2. Students at Playworks schools receive more daily physical activity and the vigor of activity increases (14% versus 10% of recess time, a 43% difference).

  3. Teachers in Playworks schools gain valuable instructional time – last year teachers in New England reported spending significantly less time transitioning from recess to learning activities (34% fewer minutes) gaining on average 20 hours teaching time.


To measure impact, Playworks collects survey data from teachers, principals, and students who participate in the program. Our New New England 2016-2017 teacher and principal data indicates that:

Physical Activity Increases:

  • 98% report an increase in the number of students engaged in healthy play.

  • 98% report an increase in intensity of physical activity during recess.

School Climate Improves:

  • 96% agree that Playworks improves overall school climamte

  • 95% report an increase in level of cooperation among students during recess.

Recover Learning Time:

  • 90% report a reduction in the amount of time transitioning from recess to classroom instruction, reclaiming 18 hours of teaching time over the course of the school year.

  • 94% report an increase in the students’ ability to focus on class activities.


Needs Statement

Our top 3 needs for the 2017-2018 school year:

  •  Program Coordinators - This year we will have 32 full-time professionally trained program coordinators, or coaches, in 45 schools across Boston, Brockton, and Cambridge providing Playworks programming for an entire school year. Coaches know the names of each student in school, greet students with a smile and high-five and encourage safe, positive behavior amongst students. The cost of one coach is $15,000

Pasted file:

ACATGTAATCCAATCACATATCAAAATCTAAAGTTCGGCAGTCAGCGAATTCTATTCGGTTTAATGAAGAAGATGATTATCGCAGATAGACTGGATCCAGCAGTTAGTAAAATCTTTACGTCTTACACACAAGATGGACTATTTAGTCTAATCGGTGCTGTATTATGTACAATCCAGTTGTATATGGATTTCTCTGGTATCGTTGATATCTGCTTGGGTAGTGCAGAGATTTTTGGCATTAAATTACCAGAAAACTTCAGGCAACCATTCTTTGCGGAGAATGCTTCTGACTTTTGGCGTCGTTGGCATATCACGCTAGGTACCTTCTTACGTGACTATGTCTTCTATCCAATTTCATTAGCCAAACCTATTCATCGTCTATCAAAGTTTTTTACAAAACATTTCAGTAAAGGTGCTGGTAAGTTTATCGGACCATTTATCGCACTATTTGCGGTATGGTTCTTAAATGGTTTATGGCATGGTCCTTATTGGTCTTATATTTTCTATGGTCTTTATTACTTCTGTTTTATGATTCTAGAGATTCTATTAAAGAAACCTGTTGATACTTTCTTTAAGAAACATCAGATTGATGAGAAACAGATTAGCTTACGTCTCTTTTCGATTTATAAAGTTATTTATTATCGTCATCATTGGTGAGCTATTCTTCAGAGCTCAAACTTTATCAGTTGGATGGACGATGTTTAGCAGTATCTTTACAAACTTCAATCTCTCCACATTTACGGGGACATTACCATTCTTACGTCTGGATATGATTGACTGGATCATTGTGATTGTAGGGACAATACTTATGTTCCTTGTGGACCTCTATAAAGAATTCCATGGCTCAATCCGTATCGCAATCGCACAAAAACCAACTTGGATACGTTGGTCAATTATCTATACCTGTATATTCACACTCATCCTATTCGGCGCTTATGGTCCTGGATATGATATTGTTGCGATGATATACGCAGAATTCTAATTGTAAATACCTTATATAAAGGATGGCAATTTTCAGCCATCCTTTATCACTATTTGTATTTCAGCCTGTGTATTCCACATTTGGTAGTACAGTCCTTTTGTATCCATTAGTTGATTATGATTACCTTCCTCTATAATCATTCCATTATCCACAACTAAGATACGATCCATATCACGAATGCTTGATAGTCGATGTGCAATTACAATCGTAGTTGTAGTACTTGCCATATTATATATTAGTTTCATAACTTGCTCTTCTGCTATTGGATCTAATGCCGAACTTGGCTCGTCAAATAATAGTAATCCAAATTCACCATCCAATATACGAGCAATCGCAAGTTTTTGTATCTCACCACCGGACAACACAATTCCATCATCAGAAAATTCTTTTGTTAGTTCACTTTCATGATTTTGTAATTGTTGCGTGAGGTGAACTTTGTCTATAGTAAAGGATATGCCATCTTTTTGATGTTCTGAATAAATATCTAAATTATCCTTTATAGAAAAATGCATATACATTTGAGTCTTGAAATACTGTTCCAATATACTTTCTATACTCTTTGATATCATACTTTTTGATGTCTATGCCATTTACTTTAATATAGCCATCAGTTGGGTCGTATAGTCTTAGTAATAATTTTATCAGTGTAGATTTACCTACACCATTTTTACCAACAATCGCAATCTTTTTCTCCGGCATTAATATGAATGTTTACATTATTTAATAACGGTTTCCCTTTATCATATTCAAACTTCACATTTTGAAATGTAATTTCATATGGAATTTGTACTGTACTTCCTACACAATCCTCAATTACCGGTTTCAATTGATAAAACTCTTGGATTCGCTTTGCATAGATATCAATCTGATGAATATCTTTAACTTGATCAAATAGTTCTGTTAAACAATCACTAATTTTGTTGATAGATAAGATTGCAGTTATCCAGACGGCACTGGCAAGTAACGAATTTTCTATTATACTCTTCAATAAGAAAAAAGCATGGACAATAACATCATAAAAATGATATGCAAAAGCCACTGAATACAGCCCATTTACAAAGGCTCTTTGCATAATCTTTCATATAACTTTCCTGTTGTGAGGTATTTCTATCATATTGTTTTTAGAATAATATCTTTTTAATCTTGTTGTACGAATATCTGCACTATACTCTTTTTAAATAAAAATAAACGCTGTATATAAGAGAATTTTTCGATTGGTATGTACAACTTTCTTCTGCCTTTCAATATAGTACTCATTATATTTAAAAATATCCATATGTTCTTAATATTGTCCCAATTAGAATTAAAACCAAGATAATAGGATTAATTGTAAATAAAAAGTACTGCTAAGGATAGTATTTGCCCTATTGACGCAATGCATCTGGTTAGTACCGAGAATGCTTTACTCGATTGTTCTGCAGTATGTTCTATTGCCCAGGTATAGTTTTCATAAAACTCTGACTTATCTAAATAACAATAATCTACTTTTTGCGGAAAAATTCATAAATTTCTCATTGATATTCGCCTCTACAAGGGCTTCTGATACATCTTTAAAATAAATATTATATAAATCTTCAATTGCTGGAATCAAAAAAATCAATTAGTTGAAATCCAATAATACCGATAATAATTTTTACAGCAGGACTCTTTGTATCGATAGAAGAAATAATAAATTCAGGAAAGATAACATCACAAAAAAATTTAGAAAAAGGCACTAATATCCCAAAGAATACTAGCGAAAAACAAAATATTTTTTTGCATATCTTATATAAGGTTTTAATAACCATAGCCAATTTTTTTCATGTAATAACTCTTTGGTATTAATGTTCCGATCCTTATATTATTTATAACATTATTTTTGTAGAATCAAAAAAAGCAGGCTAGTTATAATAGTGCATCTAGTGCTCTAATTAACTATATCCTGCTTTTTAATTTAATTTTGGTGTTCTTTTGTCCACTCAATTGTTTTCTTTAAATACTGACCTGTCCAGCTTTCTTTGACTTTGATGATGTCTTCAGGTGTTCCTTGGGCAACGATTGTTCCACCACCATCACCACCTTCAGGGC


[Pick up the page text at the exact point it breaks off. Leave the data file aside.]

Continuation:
• Non-Competitive Sports League - This year we will host a Co-Ed Volleyball League in November and a Girls' Basketball League in March. Leagues last seven weeks and are free and non-competitive for our students. Both leagues get approximately 550 students participants and league nights are truly a community night. The cost of one team for leagues is $5,000.

  • Junior Coach Leadership Program - This year we will have 500 4th and 5th grade students enrolled in our Junior Coach Leadership Program. Each Junior Coach will receive 100 hours of training on leadership development, teamwork, conflict resolution and peer negotiation.  Additionally this year we will be launching our Junior Coach Transition Project, helping Junior Coaches manage the stressful transition to middle school. The cost of one Junior Coach is $1,000.

CEO Statement

Playworks’ vision is that one day, every child in America will have access to safe, healthy play every day. Play creates essential opportunities for children to explore their imaginations, to connect with other people and to stretch and grow physically, emotionally and socially.

Our experience is that diminishing opportunities for unsupervised play in our society have left kids with a very thin understanding of how to manage their own play and that it is important to have grown-ups introduce some basic rules to make play work.